Alice Cooper's rock'n'roll warhol

Little Electric Chair. Photo courtesy of Alice Cooper.

Little Electric Chair. Photo courtesy of Alice Cooper.

Heavy metal musician and "Godfather of Shock Rock" Alice Cooper recently discovered that he has unknowingly owned a "Little Electric Chair" painting by Andy Warhol since 1972. The musician developed a friendship with Warhol in the early 1970s they both frequented Max's Kansas City. Warhol reportedly thought the painting, which depicts the electric chair at the notorious Sing Sing prison, was appropriate for Cooper, who performed a fake electrocution in his stage show.

It appears that Cooper purchased the work for USD $2,500 in 1972, but forgot that he done so. Cooper describes this period in his life as "a swirl of drink and drugs," and he was also admitted to a psychiatric hospital shortly thereafter.

The painting, which has never been stretched, was discovered rolled up in a tube in storage space owned by Cooper.

Comparable works from the "Little Electric Chair" series have sold at auction for up to USD $11.6 million.


Art Dealer of Fake Hirst Editions Caught - Again!


Charges were filed yesterday in New York City against a dealer, Vincent Lopreto, for allegedly conspiring to sell fake editions from Damien Hirst's "dot" series of paintings. Lopreto allegedly passed off as genuine some USD $400,000 worth of counterfeit Hirst prints. Lopreto was apprehended after an undercover operation by the NYPD. Lopreto and his associates reportedly created fake certificates of authenticity and purchase receipts to establish fraudulent provenance.

Incredibly, Lopreto apparently began his most recent scheme only 15 days after being released from prison after serving a sentence for...selling fake Damien Hirst works.

Photo courtesy of New York District Attorney

Basquiat, The Art World's Homecoming King.

Following the Sotheby's recent sale of Jean Michel-Basquiat's untitled painting from 1982 for a record-shattering USD $110 million, there is a proliferation of significant Basquiat paintings on offer at Art Basel this year. Julia Halperin of Artnet News has posted a summary of all of the Basquiat works that dealers have brought to Basel for this year's fair. The combined asking prices for all eight works tops USD $89 million. Notably, several of the works have been sold publicly within the last several years and are now being re-offered with precipitous price increases. For example, the painting "Baby Boom" is being offered by Lévy Gorvy for USD $35 million, which represents a 2,900% price increase since it was auctioned at Phillips in 2001.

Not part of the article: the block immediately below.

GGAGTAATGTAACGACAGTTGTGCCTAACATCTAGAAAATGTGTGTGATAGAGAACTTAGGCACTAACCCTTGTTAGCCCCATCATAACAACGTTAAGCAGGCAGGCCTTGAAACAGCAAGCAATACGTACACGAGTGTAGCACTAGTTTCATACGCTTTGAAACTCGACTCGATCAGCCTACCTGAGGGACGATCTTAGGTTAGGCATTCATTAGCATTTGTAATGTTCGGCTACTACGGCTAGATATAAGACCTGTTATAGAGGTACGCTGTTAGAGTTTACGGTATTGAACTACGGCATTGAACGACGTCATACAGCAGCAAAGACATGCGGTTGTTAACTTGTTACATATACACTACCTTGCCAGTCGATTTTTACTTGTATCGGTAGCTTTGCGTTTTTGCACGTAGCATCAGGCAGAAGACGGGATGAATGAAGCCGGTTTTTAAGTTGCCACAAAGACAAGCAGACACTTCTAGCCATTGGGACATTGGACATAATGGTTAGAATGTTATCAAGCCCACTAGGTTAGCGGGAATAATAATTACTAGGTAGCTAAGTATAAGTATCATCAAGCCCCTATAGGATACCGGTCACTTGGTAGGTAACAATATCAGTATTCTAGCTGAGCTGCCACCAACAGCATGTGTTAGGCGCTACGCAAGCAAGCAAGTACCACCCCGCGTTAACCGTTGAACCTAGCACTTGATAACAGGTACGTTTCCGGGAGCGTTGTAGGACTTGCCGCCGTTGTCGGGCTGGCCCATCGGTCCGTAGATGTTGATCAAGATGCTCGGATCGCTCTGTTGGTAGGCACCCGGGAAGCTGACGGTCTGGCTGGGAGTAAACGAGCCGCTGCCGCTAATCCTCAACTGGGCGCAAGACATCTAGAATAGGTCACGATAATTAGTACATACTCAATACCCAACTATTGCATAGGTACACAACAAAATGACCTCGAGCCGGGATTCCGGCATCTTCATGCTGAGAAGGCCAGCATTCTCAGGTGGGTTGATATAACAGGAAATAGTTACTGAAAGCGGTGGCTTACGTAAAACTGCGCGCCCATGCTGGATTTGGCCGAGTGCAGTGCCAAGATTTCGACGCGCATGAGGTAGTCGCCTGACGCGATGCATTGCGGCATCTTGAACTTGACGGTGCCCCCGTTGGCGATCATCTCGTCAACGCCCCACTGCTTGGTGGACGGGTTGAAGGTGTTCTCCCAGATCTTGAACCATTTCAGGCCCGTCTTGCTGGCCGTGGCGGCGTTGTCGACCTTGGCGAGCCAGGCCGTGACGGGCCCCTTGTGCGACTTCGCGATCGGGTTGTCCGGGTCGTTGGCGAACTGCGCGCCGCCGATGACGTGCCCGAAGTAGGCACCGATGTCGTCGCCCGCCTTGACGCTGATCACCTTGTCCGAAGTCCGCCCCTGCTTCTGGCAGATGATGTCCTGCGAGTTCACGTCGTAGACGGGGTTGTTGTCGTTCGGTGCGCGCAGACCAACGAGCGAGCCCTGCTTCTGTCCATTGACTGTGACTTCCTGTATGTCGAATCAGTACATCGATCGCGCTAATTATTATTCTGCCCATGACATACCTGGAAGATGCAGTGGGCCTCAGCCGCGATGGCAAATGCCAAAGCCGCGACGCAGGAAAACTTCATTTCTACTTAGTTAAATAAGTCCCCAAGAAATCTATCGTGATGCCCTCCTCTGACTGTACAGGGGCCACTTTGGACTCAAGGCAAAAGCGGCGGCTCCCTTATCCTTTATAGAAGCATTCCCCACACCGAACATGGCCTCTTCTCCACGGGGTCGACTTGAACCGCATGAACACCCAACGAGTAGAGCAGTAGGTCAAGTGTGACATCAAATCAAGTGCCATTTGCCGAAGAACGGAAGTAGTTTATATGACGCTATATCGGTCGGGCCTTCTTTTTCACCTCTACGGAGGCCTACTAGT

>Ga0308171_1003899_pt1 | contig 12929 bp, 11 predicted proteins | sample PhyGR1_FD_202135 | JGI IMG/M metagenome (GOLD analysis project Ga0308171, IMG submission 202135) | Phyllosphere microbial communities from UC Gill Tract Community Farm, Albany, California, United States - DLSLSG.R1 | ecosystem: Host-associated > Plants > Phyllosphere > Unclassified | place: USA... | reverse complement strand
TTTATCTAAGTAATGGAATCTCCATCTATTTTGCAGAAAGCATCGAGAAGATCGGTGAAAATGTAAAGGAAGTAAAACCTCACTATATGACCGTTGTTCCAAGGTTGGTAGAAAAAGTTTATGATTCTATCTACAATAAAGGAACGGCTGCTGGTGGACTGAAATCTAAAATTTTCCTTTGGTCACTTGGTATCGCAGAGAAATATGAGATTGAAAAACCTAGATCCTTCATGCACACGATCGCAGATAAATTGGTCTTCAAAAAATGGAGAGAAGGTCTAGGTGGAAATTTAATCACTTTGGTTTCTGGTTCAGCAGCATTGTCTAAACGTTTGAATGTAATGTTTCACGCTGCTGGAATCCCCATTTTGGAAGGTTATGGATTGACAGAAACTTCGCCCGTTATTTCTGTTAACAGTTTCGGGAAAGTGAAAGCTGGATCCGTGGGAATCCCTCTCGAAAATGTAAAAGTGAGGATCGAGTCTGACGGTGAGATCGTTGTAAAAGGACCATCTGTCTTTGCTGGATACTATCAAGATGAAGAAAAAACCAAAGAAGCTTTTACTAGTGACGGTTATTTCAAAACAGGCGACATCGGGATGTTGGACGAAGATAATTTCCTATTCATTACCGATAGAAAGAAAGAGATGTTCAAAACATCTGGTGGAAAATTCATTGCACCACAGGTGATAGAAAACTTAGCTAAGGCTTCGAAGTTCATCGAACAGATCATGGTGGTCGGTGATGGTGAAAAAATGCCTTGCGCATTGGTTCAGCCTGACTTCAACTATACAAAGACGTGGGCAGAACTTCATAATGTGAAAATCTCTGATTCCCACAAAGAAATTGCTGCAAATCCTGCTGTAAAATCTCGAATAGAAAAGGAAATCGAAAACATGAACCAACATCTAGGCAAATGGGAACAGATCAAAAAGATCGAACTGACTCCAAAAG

Art Basel Takes Aim at Adidas

Just two weeks prior to the opening of the annual Swiss edition of the art fair, Art Basel has filed a lawsuit against the German sportswear and sneaker manufacturer Adidas.

The suit stems from an event at last year's Miami edition of the fair, where Adidas staged an event with dancers wearing a version of the manufacturer's "EQT" running sneakers with the words "Art Basel" printed on the tongue.

Adidas gave away 1,000 pairs of the sneakers. None of the promotional sneakers were sold by the company, although some pairs have subsequently turned up in the very active limited-edition sneaker re-sale market.

The company which owns the Art Basel fairs contends that the sneakers have tarnished the Art Basel "brand" and is seeking damages along with destruction of any remaining examples of the trainer.

Robin Pogrebin's Honest Filter on Art Auctions


New York Times writer Robin Pogrebin has an interesting piece about her own experiences working the art auction beat for the last two years. Though generally skeptical about the high-end evening sale ecosystem, she does admits to some vicarious thrills while watching the jockeying for record-busting lots, such as the Constantin Brancusi sculpture that sold this week at Christie's for USD $57.4 million.